Alaska Salmon Harvest Near Nine Million Fish

Bristol Bay’s famed sockeye salmon fishery is off and running, with 1.5 million red salmon so far – mainly from the Egegik District – helping to boost the statewide preliminary harvest to 8,974,000 fish.

The Alaska Department of Fish and Game’s (ADF&G) latest data report shows deliveries in the Egegik District of 1.4 million sockeyes, followed by 138,000 reds in the Ugashik District and 37,000 in the Naknek-Kvichak. Togiak district harvesters have brought in another 10,000 reds, plus 7,000 chum salmon.

Prince William Sound processors now have delivery of 1.8 million salmon, including 1.1 million chum, 595,000 reds, 17,000 pinks and 13,000 Chinook salmon. The Copper River drift fishery’s catch has reached 434,000 fish, including 411,000 sockeye, 13,000 kings and 10,000 chum salmon. The king harvest was above the preseason forecast, while sockeyes were still tracking well below the forecast, although still within the bounds of what to expect, said Jeremy Botz, gillnet area manager at Cordova for ADF&G.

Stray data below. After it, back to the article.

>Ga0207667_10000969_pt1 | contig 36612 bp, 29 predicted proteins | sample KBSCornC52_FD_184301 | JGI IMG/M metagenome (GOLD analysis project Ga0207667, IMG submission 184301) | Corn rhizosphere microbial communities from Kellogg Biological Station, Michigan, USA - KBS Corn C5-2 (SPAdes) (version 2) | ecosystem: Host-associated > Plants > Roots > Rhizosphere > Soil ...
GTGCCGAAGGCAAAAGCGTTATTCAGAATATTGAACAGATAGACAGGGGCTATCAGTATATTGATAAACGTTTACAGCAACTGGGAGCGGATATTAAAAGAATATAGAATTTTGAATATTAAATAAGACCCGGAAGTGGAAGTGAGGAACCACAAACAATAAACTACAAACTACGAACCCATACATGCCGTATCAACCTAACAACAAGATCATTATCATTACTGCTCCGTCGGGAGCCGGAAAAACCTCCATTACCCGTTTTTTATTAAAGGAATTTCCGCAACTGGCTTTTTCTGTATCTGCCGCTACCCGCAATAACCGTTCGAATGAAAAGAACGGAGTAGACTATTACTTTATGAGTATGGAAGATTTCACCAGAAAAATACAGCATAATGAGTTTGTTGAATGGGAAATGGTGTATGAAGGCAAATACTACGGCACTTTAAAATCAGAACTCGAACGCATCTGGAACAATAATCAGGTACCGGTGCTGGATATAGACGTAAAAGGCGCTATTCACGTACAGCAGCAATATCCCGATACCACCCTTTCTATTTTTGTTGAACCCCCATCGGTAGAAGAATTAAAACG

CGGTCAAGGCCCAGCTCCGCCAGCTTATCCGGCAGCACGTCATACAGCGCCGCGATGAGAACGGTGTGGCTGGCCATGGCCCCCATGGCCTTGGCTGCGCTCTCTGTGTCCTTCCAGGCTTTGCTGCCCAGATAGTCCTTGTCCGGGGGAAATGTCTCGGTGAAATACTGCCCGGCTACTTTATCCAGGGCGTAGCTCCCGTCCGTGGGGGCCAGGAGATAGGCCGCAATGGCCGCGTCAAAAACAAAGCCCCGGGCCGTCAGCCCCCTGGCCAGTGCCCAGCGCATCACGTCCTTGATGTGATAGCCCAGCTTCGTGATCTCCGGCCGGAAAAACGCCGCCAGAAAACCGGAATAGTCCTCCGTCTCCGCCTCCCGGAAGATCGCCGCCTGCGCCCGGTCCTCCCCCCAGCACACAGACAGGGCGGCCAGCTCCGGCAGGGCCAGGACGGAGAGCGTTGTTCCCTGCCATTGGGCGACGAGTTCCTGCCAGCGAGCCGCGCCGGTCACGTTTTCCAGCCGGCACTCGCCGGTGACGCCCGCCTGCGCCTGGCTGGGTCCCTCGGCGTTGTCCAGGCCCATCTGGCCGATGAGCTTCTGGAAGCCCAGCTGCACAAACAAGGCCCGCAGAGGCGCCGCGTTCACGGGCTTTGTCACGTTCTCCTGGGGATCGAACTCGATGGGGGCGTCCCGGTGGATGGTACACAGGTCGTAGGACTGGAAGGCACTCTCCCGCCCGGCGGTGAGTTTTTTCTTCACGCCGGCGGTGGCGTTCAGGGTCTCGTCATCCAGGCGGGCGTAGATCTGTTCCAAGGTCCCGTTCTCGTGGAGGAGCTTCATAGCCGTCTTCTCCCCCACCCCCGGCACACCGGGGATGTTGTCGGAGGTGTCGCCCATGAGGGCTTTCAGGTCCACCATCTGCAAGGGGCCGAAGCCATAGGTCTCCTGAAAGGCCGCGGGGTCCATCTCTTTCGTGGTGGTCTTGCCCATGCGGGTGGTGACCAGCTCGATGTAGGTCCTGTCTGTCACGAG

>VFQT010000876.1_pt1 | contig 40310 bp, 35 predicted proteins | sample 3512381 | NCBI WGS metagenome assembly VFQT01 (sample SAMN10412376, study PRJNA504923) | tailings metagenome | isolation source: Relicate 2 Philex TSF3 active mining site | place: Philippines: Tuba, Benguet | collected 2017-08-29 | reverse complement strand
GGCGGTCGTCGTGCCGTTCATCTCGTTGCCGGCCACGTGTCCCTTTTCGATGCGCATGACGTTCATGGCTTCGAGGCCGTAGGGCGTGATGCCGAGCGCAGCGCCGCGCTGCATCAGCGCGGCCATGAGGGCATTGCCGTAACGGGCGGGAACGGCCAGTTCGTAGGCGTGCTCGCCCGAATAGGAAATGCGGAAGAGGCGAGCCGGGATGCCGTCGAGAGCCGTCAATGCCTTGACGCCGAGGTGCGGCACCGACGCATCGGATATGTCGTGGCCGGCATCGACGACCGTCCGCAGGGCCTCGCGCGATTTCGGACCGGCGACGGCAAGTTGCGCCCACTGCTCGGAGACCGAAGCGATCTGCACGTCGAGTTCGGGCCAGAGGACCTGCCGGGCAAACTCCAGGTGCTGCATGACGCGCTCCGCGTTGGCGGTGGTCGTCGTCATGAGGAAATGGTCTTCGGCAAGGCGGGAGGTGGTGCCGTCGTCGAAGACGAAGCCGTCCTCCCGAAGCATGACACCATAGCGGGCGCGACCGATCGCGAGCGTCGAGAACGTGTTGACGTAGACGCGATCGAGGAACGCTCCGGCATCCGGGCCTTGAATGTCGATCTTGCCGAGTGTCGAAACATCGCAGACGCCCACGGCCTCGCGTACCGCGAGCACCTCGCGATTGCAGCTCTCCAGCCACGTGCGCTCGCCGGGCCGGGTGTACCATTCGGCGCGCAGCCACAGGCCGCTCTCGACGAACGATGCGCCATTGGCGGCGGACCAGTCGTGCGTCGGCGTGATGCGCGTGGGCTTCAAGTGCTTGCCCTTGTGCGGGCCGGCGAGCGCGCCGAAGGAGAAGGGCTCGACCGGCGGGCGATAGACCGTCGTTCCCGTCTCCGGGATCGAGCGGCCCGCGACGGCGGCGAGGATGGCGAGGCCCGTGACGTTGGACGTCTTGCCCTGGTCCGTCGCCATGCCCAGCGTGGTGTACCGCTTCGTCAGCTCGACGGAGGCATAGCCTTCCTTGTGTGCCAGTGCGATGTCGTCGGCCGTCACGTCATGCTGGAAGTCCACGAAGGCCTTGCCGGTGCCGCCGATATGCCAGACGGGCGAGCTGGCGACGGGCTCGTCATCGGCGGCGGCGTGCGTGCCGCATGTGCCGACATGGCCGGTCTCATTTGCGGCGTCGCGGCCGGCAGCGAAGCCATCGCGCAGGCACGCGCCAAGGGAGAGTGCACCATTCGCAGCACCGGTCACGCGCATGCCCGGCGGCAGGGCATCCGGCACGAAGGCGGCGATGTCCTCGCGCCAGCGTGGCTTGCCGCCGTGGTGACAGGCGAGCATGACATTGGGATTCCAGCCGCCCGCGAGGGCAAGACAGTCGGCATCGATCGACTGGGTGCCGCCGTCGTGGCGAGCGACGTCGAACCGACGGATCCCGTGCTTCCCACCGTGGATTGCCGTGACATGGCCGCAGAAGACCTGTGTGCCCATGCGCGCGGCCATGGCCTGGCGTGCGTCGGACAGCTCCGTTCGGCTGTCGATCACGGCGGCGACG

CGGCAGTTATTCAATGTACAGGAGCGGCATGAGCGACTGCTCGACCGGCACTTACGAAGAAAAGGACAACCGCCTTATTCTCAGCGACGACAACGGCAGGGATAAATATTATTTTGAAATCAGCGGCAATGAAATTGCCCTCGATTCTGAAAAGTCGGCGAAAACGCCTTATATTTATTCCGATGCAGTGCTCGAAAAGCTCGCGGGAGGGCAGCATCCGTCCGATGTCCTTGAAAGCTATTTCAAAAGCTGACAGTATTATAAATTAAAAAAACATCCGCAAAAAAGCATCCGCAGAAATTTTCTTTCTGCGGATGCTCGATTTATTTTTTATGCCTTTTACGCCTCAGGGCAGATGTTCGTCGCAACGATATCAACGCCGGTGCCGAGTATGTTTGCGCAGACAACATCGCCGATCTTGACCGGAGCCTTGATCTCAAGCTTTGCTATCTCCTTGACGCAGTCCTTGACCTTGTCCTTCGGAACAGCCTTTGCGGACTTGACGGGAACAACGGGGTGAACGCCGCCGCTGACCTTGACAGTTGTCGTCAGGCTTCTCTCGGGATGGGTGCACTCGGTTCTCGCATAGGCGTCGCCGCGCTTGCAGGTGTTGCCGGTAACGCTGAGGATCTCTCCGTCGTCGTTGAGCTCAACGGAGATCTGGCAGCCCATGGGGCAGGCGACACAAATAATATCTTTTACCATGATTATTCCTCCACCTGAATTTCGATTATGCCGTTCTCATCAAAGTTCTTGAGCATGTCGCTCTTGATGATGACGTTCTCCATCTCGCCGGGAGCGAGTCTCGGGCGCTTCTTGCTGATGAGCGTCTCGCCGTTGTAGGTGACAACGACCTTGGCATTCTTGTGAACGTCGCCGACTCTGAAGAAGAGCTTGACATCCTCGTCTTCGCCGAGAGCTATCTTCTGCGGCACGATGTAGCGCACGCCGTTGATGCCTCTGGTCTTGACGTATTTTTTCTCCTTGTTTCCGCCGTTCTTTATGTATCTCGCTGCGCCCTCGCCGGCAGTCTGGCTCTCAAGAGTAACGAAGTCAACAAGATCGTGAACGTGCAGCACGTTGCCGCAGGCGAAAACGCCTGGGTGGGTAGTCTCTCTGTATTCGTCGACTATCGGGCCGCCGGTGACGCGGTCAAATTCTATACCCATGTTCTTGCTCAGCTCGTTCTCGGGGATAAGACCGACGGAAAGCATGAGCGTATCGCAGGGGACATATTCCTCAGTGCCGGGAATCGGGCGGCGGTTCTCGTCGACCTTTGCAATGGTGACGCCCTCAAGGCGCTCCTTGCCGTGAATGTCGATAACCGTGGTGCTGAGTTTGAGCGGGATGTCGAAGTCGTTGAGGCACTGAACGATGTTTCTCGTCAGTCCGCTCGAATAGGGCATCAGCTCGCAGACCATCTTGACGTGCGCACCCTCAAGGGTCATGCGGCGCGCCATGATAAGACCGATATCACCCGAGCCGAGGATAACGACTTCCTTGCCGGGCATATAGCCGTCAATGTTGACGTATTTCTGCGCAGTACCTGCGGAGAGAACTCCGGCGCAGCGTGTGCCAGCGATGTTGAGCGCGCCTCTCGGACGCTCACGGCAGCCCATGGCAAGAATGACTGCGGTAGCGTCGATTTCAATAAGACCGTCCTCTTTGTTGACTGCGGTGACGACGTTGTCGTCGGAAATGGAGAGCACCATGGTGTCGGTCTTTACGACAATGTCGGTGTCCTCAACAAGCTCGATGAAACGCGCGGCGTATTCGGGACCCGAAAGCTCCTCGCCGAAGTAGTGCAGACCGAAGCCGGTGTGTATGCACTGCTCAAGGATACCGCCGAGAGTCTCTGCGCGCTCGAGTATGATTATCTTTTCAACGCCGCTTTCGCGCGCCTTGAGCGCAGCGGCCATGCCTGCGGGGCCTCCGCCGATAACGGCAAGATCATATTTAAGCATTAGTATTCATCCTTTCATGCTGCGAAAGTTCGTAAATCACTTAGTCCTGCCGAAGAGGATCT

Chinook average weights for the Copper River fishery were up by two to three pounds over last year, and sockeyes by half a pound, putting the overall average at 20.5 pounds for kings and 5.5 pounds for red salmon. Botz said foraging must have been better in the ocean this year to help with that overall gain.
Cook Inlet’s preliminary numbers includes 125,000 sockeye, 2,000 kings, 2,000 chum and about one thousand pink salmon.

In Alaska’s westward region, the preliminary catch data shows nearly four million salmon taken by fishermen in the Alaska Peninsula, including 2.4 million reds, 1.1 million humpies, 489,000 chum and 4,000 kings.

Kodiak harvesters have delivered 668,000 fish, bringing processors 548,000 sockeye, 78,000 chum, 40,000 pinks and 2,000 kings.

In Southeast Alaska the harvest is at 277,000 fish, with 172,000 chum, 68,000 Chinook, 33,000 reds and 4,000 humpies.

The Lower Yukon harvest of succulent Yukon keta has reached 97,000 fish.